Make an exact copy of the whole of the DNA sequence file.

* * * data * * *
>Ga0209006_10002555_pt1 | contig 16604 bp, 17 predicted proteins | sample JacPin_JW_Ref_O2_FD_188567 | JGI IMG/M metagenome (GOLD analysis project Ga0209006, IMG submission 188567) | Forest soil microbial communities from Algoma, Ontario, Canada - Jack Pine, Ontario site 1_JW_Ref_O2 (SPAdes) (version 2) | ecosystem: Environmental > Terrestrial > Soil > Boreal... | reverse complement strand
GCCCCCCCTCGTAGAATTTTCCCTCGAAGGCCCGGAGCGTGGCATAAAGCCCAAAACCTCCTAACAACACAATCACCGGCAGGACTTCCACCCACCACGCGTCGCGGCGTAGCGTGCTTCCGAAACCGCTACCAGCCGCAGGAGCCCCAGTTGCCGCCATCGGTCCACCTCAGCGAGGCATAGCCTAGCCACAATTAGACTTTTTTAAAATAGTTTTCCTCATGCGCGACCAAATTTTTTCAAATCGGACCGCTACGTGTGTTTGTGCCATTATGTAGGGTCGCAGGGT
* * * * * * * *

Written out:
>Ga0209006_10002555_pt1 | contig 16604 bp, 17 predicted proteins | sample JacPin_JW_Ref_O2_FD_188567 | JGI IMG/M metagenome (GOLD analysis project Ga0209006, IMG submission 188567) | Forest soil microbial communities from Algoma, Ontario, Canada - Jack Pine, Ontario site 1_JW_Ref_O2 (SPAdes) (version 2) | ecosystem: Environmental > Terrestrial > Soil > Boreal... | reverse complement strand
GCCCCCCCTCGTAGAATTTTCCCTCGAAGGCCCGGAGCGTGGCATAAAGCCCAAAACCTCCTAACAACACAATCACCGGCAGGACTTCCACCCACCACGCGTCGCGGCGTAGCGTGCTTCCGAAACCGCTACCAGCCGCAGGAGCCCCAGTTGCCGCCATCGGTCCACCTCAGCGAGGCATAGCCTAGCCACAATTAGACTTTTTTAAAATAGTTTTCCTCATGCGCGACCAAATTTTTTCAAATCGGACCGCTACGTGTGTTTGTGCCATTATGTAGGGTCGCAGGGT